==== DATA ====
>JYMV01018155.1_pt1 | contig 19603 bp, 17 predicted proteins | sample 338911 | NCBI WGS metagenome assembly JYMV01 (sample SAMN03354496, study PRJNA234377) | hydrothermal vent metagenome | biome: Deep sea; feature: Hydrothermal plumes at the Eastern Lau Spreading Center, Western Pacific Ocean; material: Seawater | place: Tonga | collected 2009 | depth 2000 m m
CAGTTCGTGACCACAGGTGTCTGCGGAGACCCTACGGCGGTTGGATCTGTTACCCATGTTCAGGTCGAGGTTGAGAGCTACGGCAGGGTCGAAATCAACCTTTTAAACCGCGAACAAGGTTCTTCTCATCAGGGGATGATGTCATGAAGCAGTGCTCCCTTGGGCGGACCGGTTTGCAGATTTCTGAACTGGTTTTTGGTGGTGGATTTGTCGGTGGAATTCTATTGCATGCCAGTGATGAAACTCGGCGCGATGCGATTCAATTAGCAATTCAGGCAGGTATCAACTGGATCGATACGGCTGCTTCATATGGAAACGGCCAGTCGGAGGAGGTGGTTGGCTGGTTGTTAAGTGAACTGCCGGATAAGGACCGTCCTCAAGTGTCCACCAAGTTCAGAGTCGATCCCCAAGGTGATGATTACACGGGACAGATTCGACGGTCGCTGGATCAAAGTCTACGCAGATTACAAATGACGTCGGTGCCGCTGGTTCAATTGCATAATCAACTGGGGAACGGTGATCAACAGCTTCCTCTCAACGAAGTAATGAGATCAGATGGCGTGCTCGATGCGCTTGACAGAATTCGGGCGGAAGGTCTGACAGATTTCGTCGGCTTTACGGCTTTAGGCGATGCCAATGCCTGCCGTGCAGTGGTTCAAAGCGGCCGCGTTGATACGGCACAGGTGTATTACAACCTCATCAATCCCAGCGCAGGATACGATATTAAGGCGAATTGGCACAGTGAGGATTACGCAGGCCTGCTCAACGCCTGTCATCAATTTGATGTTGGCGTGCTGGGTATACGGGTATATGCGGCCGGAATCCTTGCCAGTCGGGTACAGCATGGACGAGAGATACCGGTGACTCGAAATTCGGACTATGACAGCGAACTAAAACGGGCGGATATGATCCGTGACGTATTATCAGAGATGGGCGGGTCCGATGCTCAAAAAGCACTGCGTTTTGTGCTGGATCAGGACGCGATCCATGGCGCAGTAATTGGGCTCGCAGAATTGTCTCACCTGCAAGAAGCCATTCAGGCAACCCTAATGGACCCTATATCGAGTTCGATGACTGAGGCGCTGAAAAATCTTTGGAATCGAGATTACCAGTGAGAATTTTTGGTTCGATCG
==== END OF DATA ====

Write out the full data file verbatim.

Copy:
>JYMV01018155.1_pt1 | contig 19603 bp, 17 predicted proteins | sample 338911 | NCBI WGS metagenome assembly JYMV01 (sample SAMN03354496, study PRJNA234377) | hydrothermal vent metagenome | biome: Deep sea; feature: Hydrothermal plumes at the Eastern Lau Spreading Center, Western Pacific Ocean; material: Seawater | place: Tonga | collected 2009 | depth 2000 m m
CAGTTCGTGACCACAGGTGTCTGCGGAGACCCTACGGCGGTTGGATCTGTTACCCATGTTCAGGTCGAGGTTGAGAGCTACGGCAGGGTCGAAATCAACCTTTTAAACCGCGAACAAGGTTCTTCTCATCAGGGGATGATGTCATGAAGCAGTGCTCCCTTGGGCGGACCGGTTTGCAGATTTCTGAACTGGTTTTTGGTGGTGGATTTGTCGGTGGAATTCTATTGCATGCCAGTGATGAAACTCGGCGCGATGCGATTCAATTAGCAATTCAGGCAGGTATCAACTGGATCGATACGGCTGCTTCATATGGAAACGGCCAGTCGGAGGAGGTGGTTGGCTGGTTGTTAAGTGAACTGCCGGATAAGGACCGTCCTCAAGTGTCCACCAAGTTCAGAGTCGATCCCCAAGGTGATGATTACACGGGACAGATTCGACGGTCGCTGGATCAAAGTCTACGCAGATTACAAATGACGTCGGTGCCGCTGGTTCAATTGCATAATCAACTGGGGAACGGTGATCAACAGCTTCCTCTCAACGAAGTAATGAGATCAGATGGCGTGCTCGATGCGCTTGACAGAATTCGGGCGGAAGGTCTGACAGATTTCGTCGGCTTTACGGCTTTAGGCGATGCCAATGCCTGCCGTGCAGTGGTTCAAAGCGGCCGCGTTGATACGGCACAGGTGTATTACAACCTCATCAATCCCAGCGCAGGATACGATATTAAGGCGAATTGGCACAGTGAGGATTACGCAGGCCTGCTCAACGCCTGTCATCAATTTGATGTTGGCGTGCTGGGTATACGGGTATATGCGGCCGGAATCCTTGCCAGTCGGGTACAGCATGGACGAGAGATACCGGTGACTCGAAATTCGGACTATGACAGCGAACTAAAACGGGCGGATATGATCCGTGACGTATTATCAGAGATGGGCGGGTCCGATGCTCAAAAAGCACTGCGTTTTGTGCTGGATCAGGACGCGATCCATGGCGCAGTAATTGGGCTCGCAGAATTGTCTCACCTGCAAGAAGCCATTCAGGCAACCCTAATGGACCCTATATCGAGTTCGATGACTGAGGCGCTGAAAAATCTTTGGAATCGAGATTACCAGTGAGAATTTTTGGTTCGATCG